German East Africa/Deutsch Ostafrika

German East Africa (Deutsch Ostafrika) is now Tanganyika (continental part of Tanzania) as well as Burundi, Rwanda and the Ruvuma triangle (now part of Mozambique.

German Southwest Africa/Deutsch Sudwestafrika

The Portugese were the first Europeans to reach what is now Namibia. Portuguese explorer Diogo C�o landed there (1486) as part of the effort to reach anf round the Cape of Goof Hope. Hec may have been accompanied by German navigator and geographer Martin Behaim who was in the empoyment of the King of Portugal at the time. The Portuguese, Durch, and British focused on South Africa and gave little attention to Naminia, in part because large areas were comprised of desert areas. The Rheinidch-evangelische Missionsgesellschaft establishes a Protestant mission among the Herero, one of the major tribes (1844). The British did become interested in Walvis Bay because of it was one of the best natural ports in southern Africa. A British force landed and declared it to be part of the Cape Colony (1878). Adolf L�deritz, a Bremen merchant, took the first step toward colonization. He contacted German officials to inform them he planned to build a factory along the coast of southern Africa between the Orange River and the Little Fish River (1878). He wanted to know if would receive protection if needed (1882). His timing was excellent. The new Kaiser Wilhelm II was interested in colonial expansion. German officials contact the British to inform them of L�deritz's plans and to determine if Britain has any claims to the area (February 1883). A representative for L�deritz landed at Angra Peque�a Bay and concludes a treaty with the Nama Chief Joseph Fredericks (April 1883). He obtained 215 square miles surrounding the Bay. L�deritz�s African land was later extended south to the border of the Cape Colony at the south bank of the Orange River. The German ambassador in London made another inquiry about British claims in the area. Foreign Minister Lord Granville interated British claims to Walfis Bay, but indicates that an accord could be worked out. Germany annexed Southwest Africa (Deutsch Sudwestafrika) (1884). It proved to be the only German colony in Africa where an appreciable number of Germans actually settled. German authorities brutally supressed subsequent native Nama and Herero upridsings. The first Hottentot Uprising of the Nama (1893-94) was followed by the Herero Wars (1904). After the outbreak of World War I (1914), a largely South African force invaded and seized the colony (1915). After World War I in the Versailles Peace Treaty, Southwest Africa became a League of Nations Mandate to be administered by South Africa (1919). The colony became independent as Namibia (1990).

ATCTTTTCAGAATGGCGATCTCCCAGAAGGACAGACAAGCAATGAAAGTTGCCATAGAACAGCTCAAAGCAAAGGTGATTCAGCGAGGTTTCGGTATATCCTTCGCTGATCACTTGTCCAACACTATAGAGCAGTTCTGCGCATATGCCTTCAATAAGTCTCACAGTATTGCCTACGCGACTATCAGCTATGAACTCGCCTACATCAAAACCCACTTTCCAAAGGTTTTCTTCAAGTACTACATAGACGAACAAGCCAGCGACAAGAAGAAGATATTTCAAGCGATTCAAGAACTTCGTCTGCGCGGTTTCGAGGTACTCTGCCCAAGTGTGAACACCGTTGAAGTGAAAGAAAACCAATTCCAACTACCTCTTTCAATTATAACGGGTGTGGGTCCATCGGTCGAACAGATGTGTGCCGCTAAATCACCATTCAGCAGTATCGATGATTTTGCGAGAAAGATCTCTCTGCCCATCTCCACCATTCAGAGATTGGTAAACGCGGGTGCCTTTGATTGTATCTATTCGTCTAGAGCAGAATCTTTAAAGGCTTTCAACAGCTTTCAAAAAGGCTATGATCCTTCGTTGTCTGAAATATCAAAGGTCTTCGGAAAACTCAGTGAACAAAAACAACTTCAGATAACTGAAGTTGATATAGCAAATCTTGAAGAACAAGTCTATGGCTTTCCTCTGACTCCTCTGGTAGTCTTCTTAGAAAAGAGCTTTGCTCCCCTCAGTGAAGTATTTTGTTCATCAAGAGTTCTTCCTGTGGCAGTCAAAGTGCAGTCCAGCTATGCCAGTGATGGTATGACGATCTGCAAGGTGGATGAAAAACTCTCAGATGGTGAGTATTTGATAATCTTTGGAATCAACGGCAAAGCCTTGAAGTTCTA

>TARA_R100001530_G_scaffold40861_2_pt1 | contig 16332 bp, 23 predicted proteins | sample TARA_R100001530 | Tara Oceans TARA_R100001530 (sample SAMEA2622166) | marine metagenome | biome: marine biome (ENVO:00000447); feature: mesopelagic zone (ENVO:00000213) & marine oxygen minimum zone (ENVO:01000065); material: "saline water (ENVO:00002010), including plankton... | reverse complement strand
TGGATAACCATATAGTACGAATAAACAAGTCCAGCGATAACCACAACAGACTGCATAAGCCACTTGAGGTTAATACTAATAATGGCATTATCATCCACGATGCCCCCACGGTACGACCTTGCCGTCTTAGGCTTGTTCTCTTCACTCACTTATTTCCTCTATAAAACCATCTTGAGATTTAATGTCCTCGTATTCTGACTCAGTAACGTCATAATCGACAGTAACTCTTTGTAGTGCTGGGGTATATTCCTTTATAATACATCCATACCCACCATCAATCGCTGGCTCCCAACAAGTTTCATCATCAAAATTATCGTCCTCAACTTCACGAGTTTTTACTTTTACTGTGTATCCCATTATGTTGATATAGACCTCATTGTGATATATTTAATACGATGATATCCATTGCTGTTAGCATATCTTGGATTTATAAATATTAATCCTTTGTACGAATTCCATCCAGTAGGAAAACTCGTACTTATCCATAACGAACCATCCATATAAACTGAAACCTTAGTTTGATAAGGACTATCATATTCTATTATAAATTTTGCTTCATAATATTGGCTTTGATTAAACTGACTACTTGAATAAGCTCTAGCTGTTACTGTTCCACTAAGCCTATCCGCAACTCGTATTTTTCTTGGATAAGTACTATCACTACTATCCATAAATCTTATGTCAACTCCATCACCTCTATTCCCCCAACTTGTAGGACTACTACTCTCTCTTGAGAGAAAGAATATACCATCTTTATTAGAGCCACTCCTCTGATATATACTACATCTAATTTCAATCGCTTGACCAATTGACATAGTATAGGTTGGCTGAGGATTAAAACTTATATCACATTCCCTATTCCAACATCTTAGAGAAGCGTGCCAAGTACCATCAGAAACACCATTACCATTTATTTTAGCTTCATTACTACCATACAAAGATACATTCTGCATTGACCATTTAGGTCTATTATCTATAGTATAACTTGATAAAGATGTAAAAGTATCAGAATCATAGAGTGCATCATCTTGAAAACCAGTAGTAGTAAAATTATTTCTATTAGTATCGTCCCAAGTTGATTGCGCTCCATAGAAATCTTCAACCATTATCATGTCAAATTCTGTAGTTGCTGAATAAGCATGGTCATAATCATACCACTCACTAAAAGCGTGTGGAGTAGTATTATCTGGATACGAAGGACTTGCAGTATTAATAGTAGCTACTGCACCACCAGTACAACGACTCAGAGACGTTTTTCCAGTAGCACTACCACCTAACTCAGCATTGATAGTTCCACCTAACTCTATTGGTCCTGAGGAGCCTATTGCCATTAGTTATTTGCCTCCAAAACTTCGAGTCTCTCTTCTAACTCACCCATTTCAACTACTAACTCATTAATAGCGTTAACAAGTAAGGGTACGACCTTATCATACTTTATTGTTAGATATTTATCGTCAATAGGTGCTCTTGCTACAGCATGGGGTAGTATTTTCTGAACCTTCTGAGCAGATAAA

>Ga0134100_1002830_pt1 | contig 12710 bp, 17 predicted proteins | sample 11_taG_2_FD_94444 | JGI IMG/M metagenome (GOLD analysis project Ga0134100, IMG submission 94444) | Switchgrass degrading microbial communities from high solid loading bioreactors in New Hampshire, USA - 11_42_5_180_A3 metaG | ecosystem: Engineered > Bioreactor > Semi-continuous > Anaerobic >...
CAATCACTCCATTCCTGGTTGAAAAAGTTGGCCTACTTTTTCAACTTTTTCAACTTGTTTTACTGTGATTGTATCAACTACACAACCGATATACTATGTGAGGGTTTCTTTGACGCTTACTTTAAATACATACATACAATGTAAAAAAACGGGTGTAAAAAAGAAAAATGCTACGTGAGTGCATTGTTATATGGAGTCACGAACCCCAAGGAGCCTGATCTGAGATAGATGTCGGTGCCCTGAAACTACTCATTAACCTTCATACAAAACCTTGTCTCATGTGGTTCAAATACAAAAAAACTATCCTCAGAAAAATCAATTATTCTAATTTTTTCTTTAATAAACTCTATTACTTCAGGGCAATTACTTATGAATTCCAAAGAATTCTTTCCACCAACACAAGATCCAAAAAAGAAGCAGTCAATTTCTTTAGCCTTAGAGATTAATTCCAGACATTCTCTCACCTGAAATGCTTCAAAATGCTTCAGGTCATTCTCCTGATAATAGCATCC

Gross-Friedrichsburg is now southern Ghana.


Togoland is now Togo and the eastern part of Ghana.


DeLancey, Mark W. and Mark Dike DeLancey. Historical Dictionary of the Republic of Cameroon 3rd ed. (Lanham, Maryland: The Scarecrow Press, 2000).


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Created: 4:50 AM 5/2/2010
Last updated: 8:08 PM 3/14/2021